THE warning bells on the current emerging markets funds frenzy are out again – this time from Reserve Bank of India (RBI) governor Raghuram Rajan.
Expressing his concerns on investors leaving these markets all at once, Raghuram said it was a “big hope and prayer” that there will be a way to unwind everything steadily.
Global markets are at risk of “crashing” should investors start bailing out of risky assets created by the loose monetary policies of developed countries, said the former chief economist of the International Monetary Fund in a interview picked up by the Economic Times of India.
He compared the current times to those of the Great Depression in the 1930s when countries were involved in competitive devaluation.
The situation is similar now with the accommodative monetary policies being pursued by central banks.
“We are taking a greater chance of having another crash at a time when the world is less capable of having another crash,’’ he was quoted as saying.
According to the International Institute of Finance, portfolio capital flows to emerging markets in July had hit a two-year high, said the Singapore Business Times (SBT) recently.
The focus now is on how these sudden inflows are to be unwound by the little regulated hedge funds.
By now, there should be some consciousness among the large funds that they have to act more responsibly as their large volumes can cause considerable volatility.
All said, Singapore’s sovereign wealth fund sees more value in emerging markets than developed ones.
In fact, GIC Pte Ltd is exploring further investments in the technology sectors of emerging markets, said Reuters.
“The prices in developed markets have gone up a lot relative to the fundamentals, whereas emerging market asset prices have lagged substantially,” GIC chief investment officer Lim Chow Kiat was quoted as saying.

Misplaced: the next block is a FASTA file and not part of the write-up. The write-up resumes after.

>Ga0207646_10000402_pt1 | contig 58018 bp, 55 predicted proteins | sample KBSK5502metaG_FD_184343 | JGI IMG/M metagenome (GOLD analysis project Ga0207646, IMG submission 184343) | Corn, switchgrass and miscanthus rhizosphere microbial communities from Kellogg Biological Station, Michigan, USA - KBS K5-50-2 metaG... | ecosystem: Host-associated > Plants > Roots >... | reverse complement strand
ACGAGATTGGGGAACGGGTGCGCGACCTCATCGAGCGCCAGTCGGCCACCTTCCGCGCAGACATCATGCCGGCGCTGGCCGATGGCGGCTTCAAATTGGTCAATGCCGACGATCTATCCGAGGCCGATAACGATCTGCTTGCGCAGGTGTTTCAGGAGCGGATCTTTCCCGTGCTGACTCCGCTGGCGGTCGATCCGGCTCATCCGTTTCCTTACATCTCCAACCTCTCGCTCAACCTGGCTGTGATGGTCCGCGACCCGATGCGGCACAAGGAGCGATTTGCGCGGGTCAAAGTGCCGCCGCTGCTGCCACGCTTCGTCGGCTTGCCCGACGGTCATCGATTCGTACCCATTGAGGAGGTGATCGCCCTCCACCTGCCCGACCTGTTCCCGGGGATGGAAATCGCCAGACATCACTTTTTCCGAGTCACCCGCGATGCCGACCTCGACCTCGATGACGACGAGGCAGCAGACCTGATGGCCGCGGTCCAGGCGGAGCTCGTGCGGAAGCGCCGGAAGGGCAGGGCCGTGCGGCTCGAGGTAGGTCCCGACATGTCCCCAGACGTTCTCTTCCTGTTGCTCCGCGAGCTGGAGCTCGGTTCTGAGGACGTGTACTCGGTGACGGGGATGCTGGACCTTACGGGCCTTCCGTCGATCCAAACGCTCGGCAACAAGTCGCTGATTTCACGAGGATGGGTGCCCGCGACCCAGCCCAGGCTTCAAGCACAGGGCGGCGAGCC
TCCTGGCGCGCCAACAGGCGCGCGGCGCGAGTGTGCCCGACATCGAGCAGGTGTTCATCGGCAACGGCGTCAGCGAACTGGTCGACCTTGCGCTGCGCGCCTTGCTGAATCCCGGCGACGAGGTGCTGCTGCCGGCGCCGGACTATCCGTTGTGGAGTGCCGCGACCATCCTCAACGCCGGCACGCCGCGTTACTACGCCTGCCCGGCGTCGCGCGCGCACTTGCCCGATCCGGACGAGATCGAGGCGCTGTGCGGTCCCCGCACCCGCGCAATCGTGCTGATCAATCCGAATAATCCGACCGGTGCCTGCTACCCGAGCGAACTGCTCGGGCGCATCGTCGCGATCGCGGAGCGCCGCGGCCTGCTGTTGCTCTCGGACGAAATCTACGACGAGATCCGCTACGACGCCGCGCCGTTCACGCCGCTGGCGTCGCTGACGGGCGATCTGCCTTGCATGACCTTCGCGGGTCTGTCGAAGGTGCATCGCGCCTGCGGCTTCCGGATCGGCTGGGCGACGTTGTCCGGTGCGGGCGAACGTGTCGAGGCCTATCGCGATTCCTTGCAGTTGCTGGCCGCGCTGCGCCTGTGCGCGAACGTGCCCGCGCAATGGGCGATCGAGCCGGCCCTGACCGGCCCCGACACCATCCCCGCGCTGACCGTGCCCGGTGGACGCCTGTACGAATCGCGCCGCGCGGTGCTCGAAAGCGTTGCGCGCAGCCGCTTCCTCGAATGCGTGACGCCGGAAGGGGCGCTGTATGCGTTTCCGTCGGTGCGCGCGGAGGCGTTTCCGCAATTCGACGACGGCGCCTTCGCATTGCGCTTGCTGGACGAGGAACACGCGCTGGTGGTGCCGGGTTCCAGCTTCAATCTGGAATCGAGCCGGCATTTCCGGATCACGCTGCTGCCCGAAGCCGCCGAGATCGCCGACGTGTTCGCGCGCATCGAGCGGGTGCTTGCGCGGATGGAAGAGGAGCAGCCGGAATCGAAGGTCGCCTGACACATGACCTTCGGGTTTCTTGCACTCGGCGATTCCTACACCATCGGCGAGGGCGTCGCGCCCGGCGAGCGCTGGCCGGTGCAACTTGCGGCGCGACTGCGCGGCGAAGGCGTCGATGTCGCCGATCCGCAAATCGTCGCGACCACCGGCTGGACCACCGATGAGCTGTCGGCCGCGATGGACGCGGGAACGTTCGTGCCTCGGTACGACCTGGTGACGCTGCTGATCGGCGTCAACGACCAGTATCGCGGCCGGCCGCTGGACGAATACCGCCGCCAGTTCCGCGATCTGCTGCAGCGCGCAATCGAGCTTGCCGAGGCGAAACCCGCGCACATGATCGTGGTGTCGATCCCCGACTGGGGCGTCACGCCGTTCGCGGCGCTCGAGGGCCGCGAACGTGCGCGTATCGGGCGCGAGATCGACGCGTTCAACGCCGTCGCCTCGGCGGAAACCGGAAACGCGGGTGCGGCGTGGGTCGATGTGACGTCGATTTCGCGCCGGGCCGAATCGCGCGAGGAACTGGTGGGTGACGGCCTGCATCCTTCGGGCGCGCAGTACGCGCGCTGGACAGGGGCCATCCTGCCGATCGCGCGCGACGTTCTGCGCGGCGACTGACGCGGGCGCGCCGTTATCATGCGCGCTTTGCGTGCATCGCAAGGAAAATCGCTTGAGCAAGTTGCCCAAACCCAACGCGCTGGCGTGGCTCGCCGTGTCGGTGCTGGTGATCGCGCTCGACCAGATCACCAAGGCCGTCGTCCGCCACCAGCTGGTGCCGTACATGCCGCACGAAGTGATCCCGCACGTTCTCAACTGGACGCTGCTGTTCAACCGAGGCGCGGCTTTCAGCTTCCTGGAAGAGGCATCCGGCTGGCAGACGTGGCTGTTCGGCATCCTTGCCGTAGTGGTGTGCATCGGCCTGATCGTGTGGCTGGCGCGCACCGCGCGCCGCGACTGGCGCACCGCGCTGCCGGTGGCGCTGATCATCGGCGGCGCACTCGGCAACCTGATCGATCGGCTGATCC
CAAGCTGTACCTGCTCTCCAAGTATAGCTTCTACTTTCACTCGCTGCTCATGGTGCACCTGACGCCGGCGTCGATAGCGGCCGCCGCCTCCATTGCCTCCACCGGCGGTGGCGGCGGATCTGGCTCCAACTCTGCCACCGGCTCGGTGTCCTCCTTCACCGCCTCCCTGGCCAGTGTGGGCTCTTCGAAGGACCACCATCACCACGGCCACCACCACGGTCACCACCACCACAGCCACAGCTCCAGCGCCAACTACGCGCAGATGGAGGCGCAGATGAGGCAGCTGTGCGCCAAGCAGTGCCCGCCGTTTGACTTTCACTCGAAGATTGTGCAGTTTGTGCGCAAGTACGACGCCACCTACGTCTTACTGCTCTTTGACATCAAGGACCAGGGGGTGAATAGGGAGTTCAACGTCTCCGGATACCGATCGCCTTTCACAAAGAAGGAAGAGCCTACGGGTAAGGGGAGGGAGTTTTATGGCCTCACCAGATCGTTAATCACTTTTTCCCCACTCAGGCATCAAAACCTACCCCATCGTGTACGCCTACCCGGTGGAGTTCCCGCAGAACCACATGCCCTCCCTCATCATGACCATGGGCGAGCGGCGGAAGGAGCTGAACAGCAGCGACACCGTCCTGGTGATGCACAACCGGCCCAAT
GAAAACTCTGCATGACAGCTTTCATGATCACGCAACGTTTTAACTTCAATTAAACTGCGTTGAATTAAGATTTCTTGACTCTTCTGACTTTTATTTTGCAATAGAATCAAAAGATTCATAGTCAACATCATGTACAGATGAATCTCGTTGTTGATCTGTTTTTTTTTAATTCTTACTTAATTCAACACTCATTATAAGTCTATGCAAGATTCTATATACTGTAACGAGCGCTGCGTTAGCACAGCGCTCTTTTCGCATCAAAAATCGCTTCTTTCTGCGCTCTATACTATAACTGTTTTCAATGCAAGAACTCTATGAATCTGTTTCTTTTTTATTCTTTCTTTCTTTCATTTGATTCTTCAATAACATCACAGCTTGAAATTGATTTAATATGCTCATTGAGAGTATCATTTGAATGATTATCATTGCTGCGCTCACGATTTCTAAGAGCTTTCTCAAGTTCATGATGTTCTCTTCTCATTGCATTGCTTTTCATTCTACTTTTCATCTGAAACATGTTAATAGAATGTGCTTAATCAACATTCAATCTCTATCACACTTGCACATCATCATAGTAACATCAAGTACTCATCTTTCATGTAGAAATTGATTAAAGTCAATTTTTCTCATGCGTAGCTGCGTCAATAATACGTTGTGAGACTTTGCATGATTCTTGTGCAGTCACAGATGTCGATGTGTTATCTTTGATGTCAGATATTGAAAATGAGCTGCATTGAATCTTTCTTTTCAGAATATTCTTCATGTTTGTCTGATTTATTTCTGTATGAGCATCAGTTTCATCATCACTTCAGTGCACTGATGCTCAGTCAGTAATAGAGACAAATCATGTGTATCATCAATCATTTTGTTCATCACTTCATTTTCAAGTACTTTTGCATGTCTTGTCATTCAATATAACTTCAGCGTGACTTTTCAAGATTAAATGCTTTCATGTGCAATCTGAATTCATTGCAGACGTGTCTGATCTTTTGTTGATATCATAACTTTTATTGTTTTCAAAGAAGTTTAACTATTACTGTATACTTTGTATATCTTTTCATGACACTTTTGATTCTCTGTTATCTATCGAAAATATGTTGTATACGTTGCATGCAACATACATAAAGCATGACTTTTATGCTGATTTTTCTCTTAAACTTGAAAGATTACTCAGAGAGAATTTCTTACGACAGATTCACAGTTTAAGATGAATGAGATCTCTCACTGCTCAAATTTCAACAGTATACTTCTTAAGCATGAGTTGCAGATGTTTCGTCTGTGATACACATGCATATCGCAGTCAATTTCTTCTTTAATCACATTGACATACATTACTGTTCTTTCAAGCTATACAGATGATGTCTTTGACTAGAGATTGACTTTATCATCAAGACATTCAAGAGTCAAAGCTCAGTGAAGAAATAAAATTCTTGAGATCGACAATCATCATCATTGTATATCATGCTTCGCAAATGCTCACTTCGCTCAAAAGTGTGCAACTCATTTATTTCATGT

A lot of information technology (IT) companies in emerging countries require capital as they are growing quickly, he said, as GIC took up stakes in Chinese and Indian IT companies.
GIC is specific about its investments in niche segments like IT in emerging markets.
It is a serious investor and studies fundamentals of companies rather than just being involved in the fickle portfolio flows.
Singapore has put in place a slew of measures aimed at improving market discipline and protecting its image as a financial centre.
Following the penny stock fiasco, it had conducted consultations on these wide-ranging measures which it nailed into place recently.
By early next year, companies that commit a series of related breaches in listing rules can be fined up to S$1mil, said the SBT.
And by the middle of 2016, contra trades will need to be backed by collateral that represents 5% of the trades’ daily open-position on a net basis.
To address concerns over the Singapore Stock Exchange (SGX) being a stock market operator and regulator, there will be disciplinary, advisory and appeals committees for listings by early next year.
To improve retail investors’ access to securities, the board lot size will be reduced to 100 shares from 1,000 shares by the start of next year.
A minimum trading price of 20 Singapore cents will be imposed for only mainboard listings.
More than 200 listed companies have shares that trade under 20 Singapore cents; they will have about 18 months from now to meet this new criterion – mainly through a share consolidation – before they are put on a watch-list, said the SBT.
Besides disciplinary measures, the SGX is also working to improve the trading and appeal of its companies.
Constant evaluation of the status of its companies and sensitivity to investor concerns will certainly improve the shine on the exchange.
Columnist Yap Leng Kuen is encouraged by the long term prospects of emerging markets.
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